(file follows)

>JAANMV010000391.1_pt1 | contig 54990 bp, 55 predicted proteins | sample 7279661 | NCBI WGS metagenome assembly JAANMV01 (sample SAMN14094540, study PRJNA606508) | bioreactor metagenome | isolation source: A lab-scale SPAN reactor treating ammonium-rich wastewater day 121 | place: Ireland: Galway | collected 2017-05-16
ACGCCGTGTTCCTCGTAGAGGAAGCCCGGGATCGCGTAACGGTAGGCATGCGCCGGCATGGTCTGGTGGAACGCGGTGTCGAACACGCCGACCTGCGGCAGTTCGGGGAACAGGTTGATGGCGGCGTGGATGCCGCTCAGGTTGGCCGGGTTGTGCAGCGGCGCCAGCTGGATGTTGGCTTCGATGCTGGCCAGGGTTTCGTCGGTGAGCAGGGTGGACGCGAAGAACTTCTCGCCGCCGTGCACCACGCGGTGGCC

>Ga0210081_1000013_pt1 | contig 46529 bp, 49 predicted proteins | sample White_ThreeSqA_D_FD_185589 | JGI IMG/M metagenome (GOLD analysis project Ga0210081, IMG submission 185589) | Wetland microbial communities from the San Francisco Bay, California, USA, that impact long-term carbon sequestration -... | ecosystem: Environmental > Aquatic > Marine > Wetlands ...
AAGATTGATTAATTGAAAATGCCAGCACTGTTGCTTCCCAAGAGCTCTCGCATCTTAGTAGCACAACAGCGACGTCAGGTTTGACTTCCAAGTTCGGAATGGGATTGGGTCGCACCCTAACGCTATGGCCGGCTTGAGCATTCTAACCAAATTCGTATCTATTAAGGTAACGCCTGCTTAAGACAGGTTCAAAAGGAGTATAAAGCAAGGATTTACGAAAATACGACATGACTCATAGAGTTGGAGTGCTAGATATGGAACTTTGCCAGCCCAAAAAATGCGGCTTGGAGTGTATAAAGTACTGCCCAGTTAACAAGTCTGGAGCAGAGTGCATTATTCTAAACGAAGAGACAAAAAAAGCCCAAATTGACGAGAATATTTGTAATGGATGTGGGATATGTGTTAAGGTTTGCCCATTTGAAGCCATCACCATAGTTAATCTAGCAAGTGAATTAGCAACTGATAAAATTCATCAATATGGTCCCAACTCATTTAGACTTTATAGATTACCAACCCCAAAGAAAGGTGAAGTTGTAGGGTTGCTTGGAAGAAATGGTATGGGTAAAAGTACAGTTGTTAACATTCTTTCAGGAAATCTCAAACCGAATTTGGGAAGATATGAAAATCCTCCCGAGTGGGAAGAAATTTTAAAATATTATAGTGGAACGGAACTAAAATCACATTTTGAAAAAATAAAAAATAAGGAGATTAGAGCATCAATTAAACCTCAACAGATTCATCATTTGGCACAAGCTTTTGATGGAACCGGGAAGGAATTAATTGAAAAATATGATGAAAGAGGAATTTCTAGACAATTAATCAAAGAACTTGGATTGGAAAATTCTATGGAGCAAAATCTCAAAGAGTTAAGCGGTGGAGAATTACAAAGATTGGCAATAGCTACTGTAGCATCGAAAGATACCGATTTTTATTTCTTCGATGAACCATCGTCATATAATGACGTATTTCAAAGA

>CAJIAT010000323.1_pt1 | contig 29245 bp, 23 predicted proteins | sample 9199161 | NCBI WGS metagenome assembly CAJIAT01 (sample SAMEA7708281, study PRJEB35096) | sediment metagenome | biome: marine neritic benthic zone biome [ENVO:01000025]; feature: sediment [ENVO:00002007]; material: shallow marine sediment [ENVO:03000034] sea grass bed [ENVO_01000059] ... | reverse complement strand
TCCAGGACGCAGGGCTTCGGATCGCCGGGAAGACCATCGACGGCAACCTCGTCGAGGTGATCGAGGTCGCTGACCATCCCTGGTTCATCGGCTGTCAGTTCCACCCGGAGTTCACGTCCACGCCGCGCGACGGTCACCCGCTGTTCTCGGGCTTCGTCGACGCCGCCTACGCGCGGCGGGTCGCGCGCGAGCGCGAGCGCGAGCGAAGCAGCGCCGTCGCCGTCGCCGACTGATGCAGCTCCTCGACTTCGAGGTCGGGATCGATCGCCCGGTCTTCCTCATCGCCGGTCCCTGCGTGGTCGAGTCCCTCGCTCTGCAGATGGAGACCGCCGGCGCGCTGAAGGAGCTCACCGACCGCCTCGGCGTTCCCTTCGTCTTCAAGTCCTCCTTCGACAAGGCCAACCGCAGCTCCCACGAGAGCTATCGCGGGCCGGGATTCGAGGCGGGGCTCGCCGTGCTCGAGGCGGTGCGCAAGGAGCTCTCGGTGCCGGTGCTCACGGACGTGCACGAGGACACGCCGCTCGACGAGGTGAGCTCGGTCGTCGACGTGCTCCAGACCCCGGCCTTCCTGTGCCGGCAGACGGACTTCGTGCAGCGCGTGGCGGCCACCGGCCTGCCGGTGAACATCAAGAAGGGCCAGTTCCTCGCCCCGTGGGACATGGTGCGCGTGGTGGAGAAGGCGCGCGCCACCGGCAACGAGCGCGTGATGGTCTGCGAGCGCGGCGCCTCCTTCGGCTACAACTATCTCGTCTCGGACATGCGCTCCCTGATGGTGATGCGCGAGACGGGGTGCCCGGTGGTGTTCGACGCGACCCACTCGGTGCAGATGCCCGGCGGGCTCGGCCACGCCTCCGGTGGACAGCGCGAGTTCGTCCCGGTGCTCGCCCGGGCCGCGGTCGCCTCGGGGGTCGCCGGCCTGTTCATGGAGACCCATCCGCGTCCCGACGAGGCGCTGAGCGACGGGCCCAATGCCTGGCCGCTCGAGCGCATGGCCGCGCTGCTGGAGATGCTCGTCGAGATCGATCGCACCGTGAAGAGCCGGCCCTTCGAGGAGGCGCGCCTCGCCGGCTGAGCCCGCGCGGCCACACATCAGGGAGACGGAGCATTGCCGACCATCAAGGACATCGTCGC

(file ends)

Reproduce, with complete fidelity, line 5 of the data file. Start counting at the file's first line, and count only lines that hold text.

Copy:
>CAJIAT010000323.1_pt1 | contig 29245 bp, 23 predicted proteins | sample 9199161 | NCBI WGS metagenome assembly CAJIAT01 (sample SAMEA7708281, study PRJEB35096) | sediment metagenome | biome: marine neritic benthic zone biome [ENVO:01000025]; feature: sediment [ENVO:00002007]; material: shallow marine sediment [ENVO:03000034] sea grass bed [ENVO_01000059] ... | reverse complement strand